I’ve been in the AS/RS business since 2005 and the backbone of that experience has been providing clients with solutions based on vertical lift modules. I even founded and built a business that sold and serviced this equipment in 6 midwestern states from 2015-2020. Prior to that I worked for the industry leader progressing up the ladder developing solutions for clients throughout the United States. I’ve supported distributors and sold directly to end users, many of which you would know. I’ve implemented systems to store/manage rocket parts, body parts, medications, engine blocks, etc.

One consistent question I fielded was, “where do I start?” As an engineer I developed a process for how to approach this question.

First I asked the question, what is the problem you are trying to solve.

  1. reduce the footprint inventory occupies
  2. increase productivity of those accessing inventory
  3. improved ergonomics of inventory movement
  4. buffer inventory (WIP) between processes

By knowing your problem you can determine the appropriate KPI for measuring the success of the solution as well as start to identify the features of asrs which can impact those KPI.

Second, question is where is the “stuff” you want to store. I always wanted to see the product, the variation of product, and more importantly how workers interfaced with the product.

Key points to obtain when seeing the inventory:

  1. How much inventory needs to be stored. (# of SKUs and volumetric data)
  2. What is the throughput requirement (how many picks/puts per min, per hr, per shift, per day)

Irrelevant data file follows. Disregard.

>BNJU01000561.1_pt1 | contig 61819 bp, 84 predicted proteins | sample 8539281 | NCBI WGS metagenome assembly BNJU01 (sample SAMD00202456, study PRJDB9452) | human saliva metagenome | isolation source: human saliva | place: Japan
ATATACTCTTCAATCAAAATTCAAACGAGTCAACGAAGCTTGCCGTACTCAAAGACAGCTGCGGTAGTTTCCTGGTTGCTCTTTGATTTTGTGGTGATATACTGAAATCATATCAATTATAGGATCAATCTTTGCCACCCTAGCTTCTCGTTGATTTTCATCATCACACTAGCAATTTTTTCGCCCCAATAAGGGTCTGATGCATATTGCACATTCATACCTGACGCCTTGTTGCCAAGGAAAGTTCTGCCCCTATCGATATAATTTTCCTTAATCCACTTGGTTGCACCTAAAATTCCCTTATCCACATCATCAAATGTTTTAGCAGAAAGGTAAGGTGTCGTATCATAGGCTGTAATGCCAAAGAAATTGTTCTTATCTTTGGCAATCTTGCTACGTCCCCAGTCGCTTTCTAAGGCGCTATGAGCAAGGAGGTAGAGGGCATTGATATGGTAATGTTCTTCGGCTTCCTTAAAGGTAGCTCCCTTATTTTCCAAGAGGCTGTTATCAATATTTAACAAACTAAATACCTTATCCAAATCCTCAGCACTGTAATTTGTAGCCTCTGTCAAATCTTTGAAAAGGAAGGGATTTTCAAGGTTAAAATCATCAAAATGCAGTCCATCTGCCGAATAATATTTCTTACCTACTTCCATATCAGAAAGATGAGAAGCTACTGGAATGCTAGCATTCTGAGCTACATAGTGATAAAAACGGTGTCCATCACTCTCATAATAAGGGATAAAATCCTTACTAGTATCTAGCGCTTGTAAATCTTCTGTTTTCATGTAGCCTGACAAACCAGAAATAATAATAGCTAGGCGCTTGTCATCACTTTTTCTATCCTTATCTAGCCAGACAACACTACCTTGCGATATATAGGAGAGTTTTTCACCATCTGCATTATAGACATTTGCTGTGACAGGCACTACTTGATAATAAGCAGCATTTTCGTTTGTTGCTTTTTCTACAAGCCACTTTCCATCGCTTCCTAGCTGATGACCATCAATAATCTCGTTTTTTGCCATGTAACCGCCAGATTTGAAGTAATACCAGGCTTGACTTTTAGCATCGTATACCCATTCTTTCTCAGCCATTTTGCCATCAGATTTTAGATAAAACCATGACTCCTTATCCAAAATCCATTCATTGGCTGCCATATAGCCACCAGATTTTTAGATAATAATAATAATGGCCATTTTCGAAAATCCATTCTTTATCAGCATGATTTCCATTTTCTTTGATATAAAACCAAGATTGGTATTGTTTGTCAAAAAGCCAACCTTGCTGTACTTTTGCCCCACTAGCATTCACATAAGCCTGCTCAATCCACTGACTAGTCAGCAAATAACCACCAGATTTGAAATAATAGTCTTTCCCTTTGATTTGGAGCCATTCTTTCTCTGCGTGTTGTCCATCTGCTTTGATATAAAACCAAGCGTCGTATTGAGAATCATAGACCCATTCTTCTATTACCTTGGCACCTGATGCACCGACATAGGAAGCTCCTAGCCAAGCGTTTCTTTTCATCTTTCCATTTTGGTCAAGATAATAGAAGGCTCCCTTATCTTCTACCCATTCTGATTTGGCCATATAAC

Gathering volumetric data is simple and can be obtained a couple of ways. First, the old school way. Go out and measure it with a tape measure. Walk up to the inventory and if it’s stored on a shelf then measure the width, the depth, and the height of the shelf. Count how many shelves you have and that’s it. Create a spreadsheet and perform the calculations for cube and area. You now have how much cube you need to store plus how much shelf space you need to store it in.

Another way to gather this data is through your WMS. World Class organizations have EVERY SKU sized. They know the width, depth, height, weight of EVERY handling unit (ea, innerpack, case, pallet, etc). If you’re lucky enough to have this data then a simple export, creation of some pivot tables, and now you have the data you need.

The next step is determine the clear foot print and vertical height available for a piece of equipment. Taking all of these factors (clear height, footprint, cu. ft. needed, sq. ft. needed) a vendor can provide a quote for a VLM.

If you have any questions about vertical lift modules, vertical carousels, horizontal carousels, AS/RS in general, and the software/controls to run these systems never hesitate to reach out to me. I’d be more than happy to work with your team!

Tim Harrison

Director of System Solutions